Harness racing sire Changeover produced back to back winners at Gore today(Sunday) when Edie Jaccka and Jacks N Jazz won their respective races. Edie Jackka, which is raced by her breeder Charlie Smaill, had six starts as a three year old last season but trainer Brett Gray said she was always going to improve with age. “She went near enough but was just a little bit weak. We had a few starts and then Charlie chucked her in the paddock. I didn’t realise that Nathan’s one was scratched (Delightful Deal was late scratched in the race because of a foot abcess). It would have been the one to beat so I thought that was pretty cool. It made life easier. She had to do a bit of work and left no excuses for anything else. She’s actually been working super at home,” said Gray. After sitting back early driver Brent Barclay took the four year old mare to the lead with just over a lap to run and she won by a length and a quarter from Heavens Art. Edie Jaccka and Brent Barclay winning at Gore - Photo Bruce Stewart One race later another horse sired by Changeover, Jacks N Jazz won his R47-R49 mobile pace.   Out of the Union Guy mare Surfing Franco, he was bought for $6,000 at the yearling sales by co-trainer Jude Knight. “He was one of the last lots and she felt a bit sorry for him. He was a big dumb bugger, always going to take a bit of time and last year was a good year for him. We kept him on the unruly because he was a bit panicky last season. But by the end of the season we were confident that this year would be a better one for him,” said Geoff Knight, who co-trains the five year old. Craig Ferguson has a firm grip on Jacks N Jazz with a lap to run - Photo Bruce Stewart Jacks n Jazz is named after Geoff’s daughter Jazmin and grandson Jackson. Jasmine’s husband Tony Crofts has a quarter share in the horse, Jude owns a quarter, while the other half share is leased to the Have Fun Syndicate. Driver Craig Ferguson took Jacks N Jazz straight to the lead from barrier three and withstood a number of challenges throughout the 2200 metre journey holding on to beat Triple VC by a head.   Bruce Stewart Southland Harness Racing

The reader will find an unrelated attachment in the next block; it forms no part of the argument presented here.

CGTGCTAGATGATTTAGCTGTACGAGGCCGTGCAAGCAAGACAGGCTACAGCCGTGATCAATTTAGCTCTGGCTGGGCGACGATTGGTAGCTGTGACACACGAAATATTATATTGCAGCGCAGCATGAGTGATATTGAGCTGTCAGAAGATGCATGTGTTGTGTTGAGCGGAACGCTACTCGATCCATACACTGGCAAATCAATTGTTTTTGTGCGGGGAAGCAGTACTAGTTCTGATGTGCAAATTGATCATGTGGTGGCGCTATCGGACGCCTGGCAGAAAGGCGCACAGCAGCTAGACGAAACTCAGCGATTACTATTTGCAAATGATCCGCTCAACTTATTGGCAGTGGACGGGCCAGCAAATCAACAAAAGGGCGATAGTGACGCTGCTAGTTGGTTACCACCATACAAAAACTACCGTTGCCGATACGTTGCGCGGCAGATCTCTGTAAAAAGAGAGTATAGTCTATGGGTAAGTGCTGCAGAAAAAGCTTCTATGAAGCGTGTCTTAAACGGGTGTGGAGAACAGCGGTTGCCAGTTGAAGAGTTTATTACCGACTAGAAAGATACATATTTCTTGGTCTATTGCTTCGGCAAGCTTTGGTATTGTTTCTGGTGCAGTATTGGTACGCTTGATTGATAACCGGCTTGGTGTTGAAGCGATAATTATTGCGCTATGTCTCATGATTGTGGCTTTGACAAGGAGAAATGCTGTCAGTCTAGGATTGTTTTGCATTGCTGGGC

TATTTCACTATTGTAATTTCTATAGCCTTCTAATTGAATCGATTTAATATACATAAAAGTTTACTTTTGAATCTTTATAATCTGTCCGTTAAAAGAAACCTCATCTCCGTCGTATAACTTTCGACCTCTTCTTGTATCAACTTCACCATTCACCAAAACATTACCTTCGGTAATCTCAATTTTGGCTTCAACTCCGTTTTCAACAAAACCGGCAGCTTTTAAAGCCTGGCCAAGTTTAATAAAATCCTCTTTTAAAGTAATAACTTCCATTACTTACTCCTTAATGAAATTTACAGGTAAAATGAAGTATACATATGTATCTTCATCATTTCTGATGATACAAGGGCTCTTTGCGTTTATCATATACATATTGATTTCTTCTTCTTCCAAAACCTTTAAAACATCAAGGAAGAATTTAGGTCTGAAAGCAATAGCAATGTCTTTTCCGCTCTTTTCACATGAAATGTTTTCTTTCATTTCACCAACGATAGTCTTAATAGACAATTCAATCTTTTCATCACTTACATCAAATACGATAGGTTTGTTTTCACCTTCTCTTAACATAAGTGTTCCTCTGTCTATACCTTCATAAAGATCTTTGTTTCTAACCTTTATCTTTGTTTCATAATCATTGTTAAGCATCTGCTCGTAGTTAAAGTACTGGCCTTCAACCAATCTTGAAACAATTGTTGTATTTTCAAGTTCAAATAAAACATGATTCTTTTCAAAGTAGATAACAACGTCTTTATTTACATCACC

The recently named Southland Horse of the Year Duke of Wellington is back in work at Lauren Pearson’s Winton stable. Now owned by the Butterworth Racing Syndicate, the four year old gelding has been lodging at Diane Cournane’s property (Pearson’s aunt) since winning the Alabar Group Two Southern Supremacy Stakes on the 29th April. “He’s just back to be jogged up for Merv and then he’ll go elsewhere I suppose. I’m not too sure where he’s going after that. He’s come back in real good order, didn’t get too fat and he’s still got a shine on his coat so he looks real good. The break did him the world of good,” Pearson said. She’s resigned to the fact that her star will only be here for a short time but she’s pleased to have been a part of his early four year old preparation. “It’s great having a nice horse in your stable to make you get up and out on the cold mornings.” Pearson says the Duke of Wellington is also pleased to be back. “He went straight back into his old box down in the back paddock. He’s still lazy as on the track but he’s bucking around and playing in the paddock.” The American Ideal gelding qualified at Ascot Park in late October and in ten starts won five races and was placed another four times. He won his last four starts in a row including the Supremacy. “That was his first season (last season) because he didn’t do anything as a two year old. To do what he did on one prep was a hell of a good feat.” Pearson and partner Brent Barclay are jogging up three Butterworth horses; Governor’s Bay, Zealand Star and Duke Of Wellington. All horses have been in work since the 24th July and will have six weeks jogging. “He’ll (Merv Butterworth) give us a yodel and tell us what’s happening after that.” Pearson says Governor’s Bay has been well looked after since being turned out. “He’s in really good condition and has got a lot to fall back on. Hopefully he does a good job for Merv.” Governor's Bay                           - Photo Bruce Stewart He was owned by George Bennett, Paula Holmes and Peter and Ann Bagrie and won two races for Tom Bagrie before he was bought by Merv and Meg Butterworth. He had one start at the end of his four year old season for Brett Gray’s stable, running seventh in the fast run 2400 metre mobile event at Winton on 14th April. He was turned out after that. Pearson, after a two week holiday in Cairns and Townsville has most her team back in work, including promising trotter Super Fast Pat. “When he gets his mind on the job he’ll earn his keep. The motor’s there and he’s got a lot of ability. He hates the grit so that’s the main problem with him.”   Bruce Stewart Souhtland Harness Racing